In The Phantom of the Temple, Dee purchases an antique box as a birthday gift for his First Lady. However, inside it is an odd note that sounds as if someone was being held prisoner in a nearby deserted temple. Soon, we have three mysteries to solve again. A local girl is missing; could she be the source of the note in the box? What's going on with a local painter who's behaving oddly? And where are the fifty gold bars, stolen from an Imperial Treasury courier?
This is late van Gulik, published in 1966, but still good. As always, he gives us a good look at Chinese history and culture; in this case, the deserted temple was a haven of Tantric Buddhism, which apparently was not popular among Chinese officials. Also, we get the best glimpse ever of Dee's wives, and the Third Wife gets her moment in the sun, actually doing a bit of detecting work for her husband.
But it's still Dee's show, and he's definitely in charge. He's calm, resourceful, and observant as always, although we're not always given a look into his thought processes until the end of the story.
Two short stories were also set in Lan-Fang. In "The Coffins of the Emperor," Dee is visiting a neighboring district during a military crisis, as a Tartar army is getting ready to invade China. A respected general has accused a respected official of treason, and of hiding armaments in the coffin of a Crown Prince buried in a nearby tomb; can Dee figure out if it's true without actually opening the coffin and committing a high offense himself? Also, there's a case of a captain accused of murder; he claims to be innocent of strangling another officer's wife, but is he really? And who is the culprit? It's decent Dee, and remarkable in my memory for Dee's plea for clemency at the end for a gay murderer, stating that nature directed him one way, but his family forced him into another, and he couldn't cope with the results, and allowing him to commit suicide. Dee's humanity shines in that moment.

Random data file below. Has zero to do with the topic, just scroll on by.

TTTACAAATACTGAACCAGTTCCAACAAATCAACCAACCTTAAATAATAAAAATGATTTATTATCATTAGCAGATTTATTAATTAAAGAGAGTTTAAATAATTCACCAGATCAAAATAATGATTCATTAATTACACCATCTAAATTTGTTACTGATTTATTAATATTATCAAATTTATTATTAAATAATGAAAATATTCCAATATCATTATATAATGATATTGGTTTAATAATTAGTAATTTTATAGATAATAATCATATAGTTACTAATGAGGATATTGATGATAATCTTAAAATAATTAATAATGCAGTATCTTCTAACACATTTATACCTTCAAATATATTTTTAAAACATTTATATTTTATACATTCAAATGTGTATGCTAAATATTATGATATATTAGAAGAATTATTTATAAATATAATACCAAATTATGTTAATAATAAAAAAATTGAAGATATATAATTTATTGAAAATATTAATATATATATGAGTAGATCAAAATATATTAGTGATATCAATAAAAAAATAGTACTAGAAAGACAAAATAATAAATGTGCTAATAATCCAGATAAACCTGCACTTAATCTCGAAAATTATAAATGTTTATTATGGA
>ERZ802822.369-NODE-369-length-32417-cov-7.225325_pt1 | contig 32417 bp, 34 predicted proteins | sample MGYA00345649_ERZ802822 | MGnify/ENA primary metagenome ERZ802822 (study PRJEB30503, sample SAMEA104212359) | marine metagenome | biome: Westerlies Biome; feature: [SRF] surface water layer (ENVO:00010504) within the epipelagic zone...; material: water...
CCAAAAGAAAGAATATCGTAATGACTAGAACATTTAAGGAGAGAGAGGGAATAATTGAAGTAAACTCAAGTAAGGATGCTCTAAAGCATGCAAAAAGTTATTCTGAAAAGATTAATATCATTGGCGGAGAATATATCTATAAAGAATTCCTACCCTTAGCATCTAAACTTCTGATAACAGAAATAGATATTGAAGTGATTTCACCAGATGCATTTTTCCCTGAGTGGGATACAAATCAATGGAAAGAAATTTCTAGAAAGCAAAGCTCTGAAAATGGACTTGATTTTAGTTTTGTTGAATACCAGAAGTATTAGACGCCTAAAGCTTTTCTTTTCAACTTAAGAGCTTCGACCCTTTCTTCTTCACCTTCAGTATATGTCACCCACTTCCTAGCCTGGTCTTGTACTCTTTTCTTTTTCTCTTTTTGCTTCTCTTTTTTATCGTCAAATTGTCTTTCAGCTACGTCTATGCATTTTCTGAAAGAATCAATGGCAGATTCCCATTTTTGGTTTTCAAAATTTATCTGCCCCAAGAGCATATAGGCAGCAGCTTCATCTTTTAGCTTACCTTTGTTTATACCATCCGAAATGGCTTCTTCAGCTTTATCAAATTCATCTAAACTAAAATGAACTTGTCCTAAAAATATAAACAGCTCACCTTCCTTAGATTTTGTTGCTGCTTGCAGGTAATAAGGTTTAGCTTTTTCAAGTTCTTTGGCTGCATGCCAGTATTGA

The other is a very humane story, "Murder on New Year's Eve," when Dee encounters a young boy wandering the streets, and when trying to return the boy to his family, finds that the parents have quarreled and there's signs of a possible murder. All ends happily, for a change; it's really almost a comedy rather than a mystery.
|Van Gulik's map of Lan Fang.|